When I agreed to present at the Planted Pots mini-symposium I knew I would be talking about ceramic practice in Newfoundland and Labrador. I expected that I would be talking about the influence of the landscape, for example in Alexis Templeton's crystalline glazes, and the influence of Newfoundland heritage, in the case of the slut series of King's Point Pottery. I knew I wanted to compare Newfoundland with Nova Scotia and Ontario too and what impact not having a NSCAD has had (we have no Walter Ostrom clones) and what impact not having a clay history or clay settler traditions has had. Both contribute to the fact that there is no distinct Newfoundland regional style. What I didn't expect was that I would be speaking about Newfoundland as a distinct culture or the relationship between Newfoundland and the United States and its military.
I welcome opportunities to think about old things in new ways or to discover new topics. That's one way I grow as a writer and thinker. I was prompted to think about the distinct culture of Newfoundland and compare it to Quebec's vision of itself as a distinct culture after The Republic of Doyle got renewed for a second season. Ex-premier Danny Williams was on the CBC radio saying what a proud day it was for Newfoundland that "Doyle" got renewed and at the same time so did "This Hour Has 22 Minutes" and the "Rick Mercer Report". And this was against a backdrop of 10% cuts to the CBC by the federal government. Not long after that, we had the Craft Weekend in early May. Sure enough, the tri-colours of the old Republic flag were flying everywhere in St. John's. From speaking with Alexis Templeton, I understand she had a hand in the colours being adopted for the logo that Jennifer Barnable created for the event. It was obviously smart marketing and the colours dovetail nicely with the spring season as well.
When I tested out my new pet-theory (that Newfoundland saw itself as a culturally distinct society and the suggestion of the Quebec parallel) on Denis Longchamps who has just moved here (in January) from Quebec. Without hesitation he completely agreed.
Alexis Templeton's Studio during May Craft Weekend
Now for the U.S. connection. When I juried the Fusion Fireworks show along with Bruce Cochrane and Christ Gustin last year I was surprised to see that no Newfoundlanders had submitted ceramic work for the event. (Urve Manuel did submit work in glass and was accepted.) And this is a show with good prize money, documentation, it travels and there is also the opportunity to be acquired for the Burlington Art Centre ceramics permanent collection, which is the largest ceramic collection in a Canadian institution. The problem is, is that Newfoundland ceramic absence creates a misleading impression and makes it look to the mainland as if we have no serious potters, which is very far from the truth.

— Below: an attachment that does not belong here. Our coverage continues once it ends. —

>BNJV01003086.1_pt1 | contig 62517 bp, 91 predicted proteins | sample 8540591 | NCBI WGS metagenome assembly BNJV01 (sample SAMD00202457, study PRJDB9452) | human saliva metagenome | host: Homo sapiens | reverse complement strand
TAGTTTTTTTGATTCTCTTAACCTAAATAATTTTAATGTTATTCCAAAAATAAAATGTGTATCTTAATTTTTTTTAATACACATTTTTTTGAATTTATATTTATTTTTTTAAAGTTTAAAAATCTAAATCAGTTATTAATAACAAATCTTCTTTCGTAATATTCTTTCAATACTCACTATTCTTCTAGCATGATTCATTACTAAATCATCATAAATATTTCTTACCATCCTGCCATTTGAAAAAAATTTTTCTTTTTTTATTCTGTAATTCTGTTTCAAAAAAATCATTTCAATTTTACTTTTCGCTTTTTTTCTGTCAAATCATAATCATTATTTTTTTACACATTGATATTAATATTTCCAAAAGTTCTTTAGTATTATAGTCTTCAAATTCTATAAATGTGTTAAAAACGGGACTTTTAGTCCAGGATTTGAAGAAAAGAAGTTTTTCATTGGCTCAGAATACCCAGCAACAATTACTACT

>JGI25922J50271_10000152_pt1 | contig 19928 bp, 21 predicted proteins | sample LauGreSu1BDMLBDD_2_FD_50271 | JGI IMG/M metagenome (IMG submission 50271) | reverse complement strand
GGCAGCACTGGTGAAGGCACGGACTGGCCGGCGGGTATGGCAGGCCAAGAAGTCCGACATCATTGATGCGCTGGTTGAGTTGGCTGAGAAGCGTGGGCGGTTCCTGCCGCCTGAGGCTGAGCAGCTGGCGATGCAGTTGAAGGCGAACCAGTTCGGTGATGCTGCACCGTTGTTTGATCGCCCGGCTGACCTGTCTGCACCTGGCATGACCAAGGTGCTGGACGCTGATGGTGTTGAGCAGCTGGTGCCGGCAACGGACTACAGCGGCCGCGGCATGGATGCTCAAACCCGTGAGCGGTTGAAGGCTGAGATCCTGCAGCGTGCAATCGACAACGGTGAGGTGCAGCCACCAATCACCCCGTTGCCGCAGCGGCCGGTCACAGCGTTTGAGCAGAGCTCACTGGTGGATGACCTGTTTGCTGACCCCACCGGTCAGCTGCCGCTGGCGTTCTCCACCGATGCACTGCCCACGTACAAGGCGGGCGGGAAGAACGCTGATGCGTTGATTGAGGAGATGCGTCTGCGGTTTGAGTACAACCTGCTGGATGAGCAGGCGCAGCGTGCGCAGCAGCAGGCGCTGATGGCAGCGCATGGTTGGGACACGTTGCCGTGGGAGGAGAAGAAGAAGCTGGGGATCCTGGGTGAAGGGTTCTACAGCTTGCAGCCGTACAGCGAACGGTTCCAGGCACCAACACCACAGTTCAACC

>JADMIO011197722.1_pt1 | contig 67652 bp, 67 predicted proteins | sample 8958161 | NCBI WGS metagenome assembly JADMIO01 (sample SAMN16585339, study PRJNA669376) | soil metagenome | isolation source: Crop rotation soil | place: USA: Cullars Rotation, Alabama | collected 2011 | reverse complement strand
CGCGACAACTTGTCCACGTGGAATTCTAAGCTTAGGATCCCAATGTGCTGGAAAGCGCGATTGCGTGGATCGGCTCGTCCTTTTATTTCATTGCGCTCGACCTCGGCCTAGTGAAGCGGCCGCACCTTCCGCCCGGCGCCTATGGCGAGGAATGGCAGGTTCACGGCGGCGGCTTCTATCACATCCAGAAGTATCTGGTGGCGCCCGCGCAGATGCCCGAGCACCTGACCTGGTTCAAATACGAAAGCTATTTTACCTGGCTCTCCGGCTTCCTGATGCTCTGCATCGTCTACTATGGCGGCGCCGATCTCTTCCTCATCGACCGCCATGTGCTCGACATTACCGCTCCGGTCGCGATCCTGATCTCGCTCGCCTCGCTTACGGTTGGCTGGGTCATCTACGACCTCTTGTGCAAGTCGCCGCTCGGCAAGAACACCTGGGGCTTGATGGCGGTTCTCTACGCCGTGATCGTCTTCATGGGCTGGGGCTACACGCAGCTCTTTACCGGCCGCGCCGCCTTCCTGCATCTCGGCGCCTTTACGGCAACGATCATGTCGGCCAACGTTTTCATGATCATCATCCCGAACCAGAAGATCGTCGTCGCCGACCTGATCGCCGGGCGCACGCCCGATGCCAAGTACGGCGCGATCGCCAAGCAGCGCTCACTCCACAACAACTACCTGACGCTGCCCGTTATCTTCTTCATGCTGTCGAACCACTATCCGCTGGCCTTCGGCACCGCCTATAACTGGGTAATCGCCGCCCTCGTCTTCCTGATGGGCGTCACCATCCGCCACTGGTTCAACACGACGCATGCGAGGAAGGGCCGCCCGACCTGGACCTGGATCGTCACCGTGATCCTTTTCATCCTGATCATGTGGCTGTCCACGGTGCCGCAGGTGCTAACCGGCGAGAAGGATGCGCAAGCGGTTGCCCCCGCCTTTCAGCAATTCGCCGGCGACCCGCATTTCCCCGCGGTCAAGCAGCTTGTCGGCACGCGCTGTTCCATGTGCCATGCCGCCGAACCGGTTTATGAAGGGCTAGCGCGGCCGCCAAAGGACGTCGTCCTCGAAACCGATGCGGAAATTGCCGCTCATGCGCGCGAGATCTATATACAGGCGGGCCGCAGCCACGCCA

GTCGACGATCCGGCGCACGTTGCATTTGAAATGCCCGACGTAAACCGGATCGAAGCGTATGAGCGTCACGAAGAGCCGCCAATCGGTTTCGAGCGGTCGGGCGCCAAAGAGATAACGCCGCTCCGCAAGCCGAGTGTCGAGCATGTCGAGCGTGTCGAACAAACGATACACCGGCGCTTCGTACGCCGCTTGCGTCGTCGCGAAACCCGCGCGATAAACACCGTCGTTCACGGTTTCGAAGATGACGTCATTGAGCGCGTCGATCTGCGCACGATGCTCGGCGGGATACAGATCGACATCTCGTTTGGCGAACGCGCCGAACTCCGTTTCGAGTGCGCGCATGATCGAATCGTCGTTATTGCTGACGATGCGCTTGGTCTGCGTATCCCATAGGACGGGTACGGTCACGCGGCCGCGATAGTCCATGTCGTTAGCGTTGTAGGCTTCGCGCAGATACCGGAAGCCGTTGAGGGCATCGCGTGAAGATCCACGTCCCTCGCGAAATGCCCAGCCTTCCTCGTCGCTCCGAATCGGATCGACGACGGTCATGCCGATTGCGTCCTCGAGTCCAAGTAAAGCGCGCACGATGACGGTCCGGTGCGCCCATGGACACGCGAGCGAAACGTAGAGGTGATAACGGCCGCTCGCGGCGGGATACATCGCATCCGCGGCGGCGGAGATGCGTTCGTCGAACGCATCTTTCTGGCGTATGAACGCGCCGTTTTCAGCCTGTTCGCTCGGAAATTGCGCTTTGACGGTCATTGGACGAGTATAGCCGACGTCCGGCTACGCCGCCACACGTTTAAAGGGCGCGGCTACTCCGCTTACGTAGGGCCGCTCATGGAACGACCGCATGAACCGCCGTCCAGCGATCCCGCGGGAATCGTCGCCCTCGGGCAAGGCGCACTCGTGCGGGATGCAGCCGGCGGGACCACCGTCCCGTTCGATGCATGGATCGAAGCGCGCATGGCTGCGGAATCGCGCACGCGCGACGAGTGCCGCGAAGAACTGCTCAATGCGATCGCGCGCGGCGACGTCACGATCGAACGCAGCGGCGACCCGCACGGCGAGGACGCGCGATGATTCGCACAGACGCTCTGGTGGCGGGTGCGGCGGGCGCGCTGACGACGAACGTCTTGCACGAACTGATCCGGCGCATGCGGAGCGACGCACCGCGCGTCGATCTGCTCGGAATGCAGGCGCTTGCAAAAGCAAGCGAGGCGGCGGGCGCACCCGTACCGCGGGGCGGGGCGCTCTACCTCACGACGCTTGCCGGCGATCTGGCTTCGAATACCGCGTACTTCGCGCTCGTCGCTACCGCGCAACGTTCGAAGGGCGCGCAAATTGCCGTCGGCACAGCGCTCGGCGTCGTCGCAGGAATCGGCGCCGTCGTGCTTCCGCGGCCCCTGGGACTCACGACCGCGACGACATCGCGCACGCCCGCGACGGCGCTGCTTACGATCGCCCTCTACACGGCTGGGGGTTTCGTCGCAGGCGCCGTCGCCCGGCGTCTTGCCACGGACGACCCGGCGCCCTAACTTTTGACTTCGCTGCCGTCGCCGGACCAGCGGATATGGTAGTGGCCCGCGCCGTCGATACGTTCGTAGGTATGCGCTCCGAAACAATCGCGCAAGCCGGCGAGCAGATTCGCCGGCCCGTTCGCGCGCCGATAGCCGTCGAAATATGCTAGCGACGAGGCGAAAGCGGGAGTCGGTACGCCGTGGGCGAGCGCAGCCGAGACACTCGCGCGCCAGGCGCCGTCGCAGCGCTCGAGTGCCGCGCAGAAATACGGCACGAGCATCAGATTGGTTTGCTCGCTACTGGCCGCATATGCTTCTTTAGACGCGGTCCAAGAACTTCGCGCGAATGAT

I think our focus, in terms of clay in this province, has been directed towards the U.S. and NCECA in particular. It is obviously the biggest game in North America as far as clay goes. But it made me think about Newfoundland's long-standing relationship with the States. For my presentation, I decided to look into that relationship. This is what I decided to say about it in Halifax,
Instead of looking to the mainland, the focus traditionally has been for Newfoundlanders to look to the United States and there are many precedents for this. During the 1880s, Newfoundland had its own free-trade agreement with the United States as it did not share in the disputes between Canada and the United States. Newfoundland granted the U.S. access to its inshore fishery in exchange for duty-free access to U.S. markets for Newfoundland exports.
In more recent history, there was also a strong U.S. military presence in Newfoundland. During World War II, it extended beyond army and naval bases in St. John's, Stephenville and Argentia to include smaller stations scattered across the island. Intended to strengthen the defence of Newfoundland and the U.S., these installations–with Winston Churchill's blessing– included radar sites, radio transmitters, and repeater stations used to establish an island-wide communications network. The Americans built the telephone system in Newfoundland–not the British Empire. Certain sites, such as the repeater stations, were large undertakings that required civilian help to build while others were shrouded in so much secrecy that not even local residents were aware of their functions. However, nothing could prevent Americans and Newfoundlanders from intermarriage and strengthening the U.S.-Newfoundland bond.
Jason Holley grew up in a military family. I think the contrast between the militaristic strength and clay vulnerability that is expressed in his work– the illusion of strength and control comes from his family experience. That aspect was also something that was rewarding to think about for the presentation. This is what I say in the talk about it,
When I saw Jason's card advertising his participation at The Artist Project with a tag line "The finished product looks so strong, militaristic, permanent, it's not." I said to him, "That's about your father isn't it?" His simple response was, "my work has always been about my father."
Michael Flaherty is the other younger maker that I talk about in the presentation. His last show, Rangifers Sapiens, provided an opportunity to also discuss the issues of resettlement and the challenge to our natural environment. So, although I talk a lot about pots and our wider ceramic circle in the province, everyone from the older generation of Margo Meyer and Ray Mackie to the "youngsters" Jason Holley and Michael Flaherty, it also turns out to be a crash course in Newfoundland history and culture from pre-Confederation to today's Republic of Doyle. Not exactly just showing pictures from home and bragging about my kids.